NC State Database Gains a Great Deal of Information

North Carolina State University is well-known for its thorough toxicology database.  However, recently, they have added a great deal to their database, potentially changing pharmaceutical research tremendously, taking it to a level far beyond  what it has ever known.

Daniel Bednarik The database itself, called the Comparative Toxicogenomics Database, has built up a great deal of information surrounding the health impacts-detrimental ones, more often than not- of chemicals that are found in the environment, such as arsenic.  They have continuously been working on building up this stash of useful information, but with the help of Pfizer, Inc., the largest research-based pharmaceutical company in the world, the Database was able to add a great deal more to their collection of information- namely, the side effects that come with a drug that are unintended.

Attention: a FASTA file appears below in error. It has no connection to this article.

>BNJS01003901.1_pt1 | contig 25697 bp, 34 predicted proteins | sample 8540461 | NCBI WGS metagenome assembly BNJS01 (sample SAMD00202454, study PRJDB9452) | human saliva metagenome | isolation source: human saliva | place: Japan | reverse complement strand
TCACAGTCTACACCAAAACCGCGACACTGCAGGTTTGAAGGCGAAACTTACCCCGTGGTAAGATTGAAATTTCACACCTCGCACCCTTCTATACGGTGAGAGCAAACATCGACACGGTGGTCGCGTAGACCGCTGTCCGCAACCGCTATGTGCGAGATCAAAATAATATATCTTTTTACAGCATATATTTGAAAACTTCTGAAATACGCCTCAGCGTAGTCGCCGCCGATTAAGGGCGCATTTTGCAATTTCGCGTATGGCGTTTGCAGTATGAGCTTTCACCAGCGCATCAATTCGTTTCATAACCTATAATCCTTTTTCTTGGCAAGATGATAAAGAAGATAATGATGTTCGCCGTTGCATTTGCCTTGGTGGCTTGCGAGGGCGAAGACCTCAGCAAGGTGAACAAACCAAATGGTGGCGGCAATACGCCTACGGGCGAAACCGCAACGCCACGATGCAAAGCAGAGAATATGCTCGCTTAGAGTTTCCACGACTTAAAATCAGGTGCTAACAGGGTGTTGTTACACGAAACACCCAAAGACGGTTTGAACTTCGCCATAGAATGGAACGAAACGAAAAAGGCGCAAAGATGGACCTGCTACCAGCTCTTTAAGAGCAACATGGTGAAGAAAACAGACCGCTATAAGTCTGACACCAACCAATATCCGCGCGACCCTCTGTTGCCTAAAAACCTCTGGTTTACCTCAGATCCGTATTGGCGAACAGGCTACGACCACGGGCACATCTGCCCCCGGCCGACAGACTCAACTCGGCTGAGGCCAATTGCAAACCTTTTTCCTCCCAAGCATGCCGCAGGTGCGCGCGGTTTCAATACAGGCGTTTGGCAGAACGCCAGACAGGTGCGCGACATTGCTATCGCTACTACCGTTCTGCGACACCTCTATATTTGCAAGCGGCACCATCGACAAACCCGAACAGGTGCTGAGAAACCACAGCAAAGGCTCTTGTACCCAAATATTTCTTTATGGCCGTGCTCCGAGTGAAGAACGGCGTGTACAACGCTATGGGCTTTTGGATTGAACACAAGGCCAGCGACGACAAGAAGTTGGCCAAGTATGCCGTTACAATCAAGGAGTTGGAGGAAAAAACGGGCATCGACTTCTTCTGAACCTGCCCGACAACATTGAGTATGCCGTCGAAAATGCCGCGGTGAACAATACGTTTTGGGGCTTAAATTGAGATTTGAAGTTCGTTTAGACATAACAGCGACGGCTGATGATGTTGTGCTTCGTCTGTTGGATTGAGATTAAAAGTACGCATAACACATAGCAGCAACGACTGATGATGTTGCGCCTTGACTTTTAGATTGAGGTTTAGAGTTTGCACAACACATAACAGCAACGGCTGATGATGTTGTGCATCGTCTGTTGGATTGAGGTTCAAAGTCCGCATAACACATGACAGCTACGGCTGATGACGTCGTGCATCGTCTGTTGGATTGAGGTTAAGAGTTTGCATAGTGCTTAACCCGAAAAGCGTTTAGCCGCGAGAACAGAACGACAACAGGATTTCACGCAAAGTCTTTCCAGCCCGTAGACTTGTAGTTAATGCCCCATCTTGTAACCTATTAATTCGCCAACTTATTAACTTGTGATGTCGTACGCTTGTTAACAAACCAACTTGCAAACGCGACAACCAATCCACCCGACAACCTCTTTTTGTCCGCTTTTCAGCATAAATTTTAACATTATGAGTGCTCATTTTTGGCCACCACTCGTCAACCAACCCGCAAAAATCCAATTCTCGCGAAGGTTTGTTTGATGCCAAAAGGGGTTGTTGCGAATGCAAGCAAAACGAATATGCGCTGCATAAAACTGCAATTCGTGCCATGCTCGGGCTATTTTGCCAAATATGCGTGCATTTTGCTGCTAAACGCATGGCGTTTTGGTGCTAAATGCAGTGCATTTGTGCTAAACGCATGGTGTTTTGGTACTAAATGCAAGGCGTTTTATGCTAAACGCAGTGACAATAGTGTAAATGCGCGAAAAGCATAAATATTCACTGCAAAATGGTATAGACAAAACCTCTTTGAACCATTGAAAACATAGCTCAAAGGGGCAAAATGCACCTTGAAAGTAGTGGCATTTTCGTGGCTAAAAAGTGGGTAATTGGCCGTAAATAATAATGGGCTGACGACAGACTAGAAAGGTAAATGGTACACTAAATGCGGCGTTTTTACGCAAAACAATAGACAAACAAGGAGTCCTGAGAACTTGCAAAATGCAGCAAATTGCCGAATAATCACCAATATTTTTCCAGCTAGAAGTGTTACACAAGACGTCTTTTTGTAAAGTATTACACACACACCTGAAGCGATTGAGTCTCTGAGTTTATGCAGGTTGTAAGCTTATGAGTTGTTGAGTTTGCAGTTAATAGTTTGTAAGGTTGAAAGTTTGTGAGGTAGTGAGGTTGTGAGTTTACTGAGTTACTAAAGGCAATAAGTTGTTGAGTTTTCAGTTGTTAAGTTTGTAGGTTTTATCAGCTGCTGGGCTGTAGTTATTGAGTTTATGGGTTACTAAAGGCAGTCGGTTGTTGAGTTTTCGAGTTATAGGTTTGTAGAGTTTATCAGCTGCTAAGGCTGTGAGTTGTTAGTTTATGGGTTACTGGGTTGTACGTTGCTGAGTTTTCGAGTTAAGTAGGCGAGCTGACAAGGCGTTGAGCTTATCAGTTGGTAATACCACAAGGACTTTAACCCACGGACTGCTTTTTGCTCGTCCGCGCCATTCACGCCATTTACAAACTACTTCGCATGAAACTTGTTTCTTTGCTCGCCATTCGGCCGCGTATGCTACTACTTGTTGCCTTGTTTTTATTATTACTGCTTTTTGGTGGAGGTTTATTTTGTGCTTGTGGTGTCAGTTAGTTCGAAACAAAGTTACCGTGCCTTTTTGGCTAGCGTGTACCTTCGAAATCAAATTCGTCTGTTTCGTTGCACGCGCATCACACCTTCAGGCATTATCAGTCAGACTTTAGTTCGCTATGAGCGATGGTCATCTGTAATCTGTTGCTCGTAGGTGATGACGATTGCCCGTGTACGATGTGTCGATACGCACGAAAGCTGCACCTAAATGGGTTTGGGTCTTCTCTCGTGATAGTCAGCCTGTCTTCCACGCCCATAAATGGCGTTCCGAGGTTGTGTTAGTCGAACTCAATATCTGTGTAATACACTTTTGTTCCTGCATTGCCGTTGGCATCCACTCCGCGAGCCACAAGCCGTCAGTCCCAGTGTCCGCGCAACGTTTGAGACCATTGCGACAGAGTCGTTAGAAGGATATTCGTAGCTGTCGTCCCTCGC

The group who works at the lab have read and encoded over 88,000 documents and research papers about drugs to be incorporated into the database.  With the help of this information from Pfizer, researchers can now utilize the database to not only ascertain important information, but also see links to the side effects they may have.

Allan Peter Davis, the leader of the database has also noted that the database can indicate gene interaction, which plays a powerful role in the creation of medicines that are tailored to the individual and their specific illness.  It will be great to see how this helps with the progression of drug development and treating individuals in the future.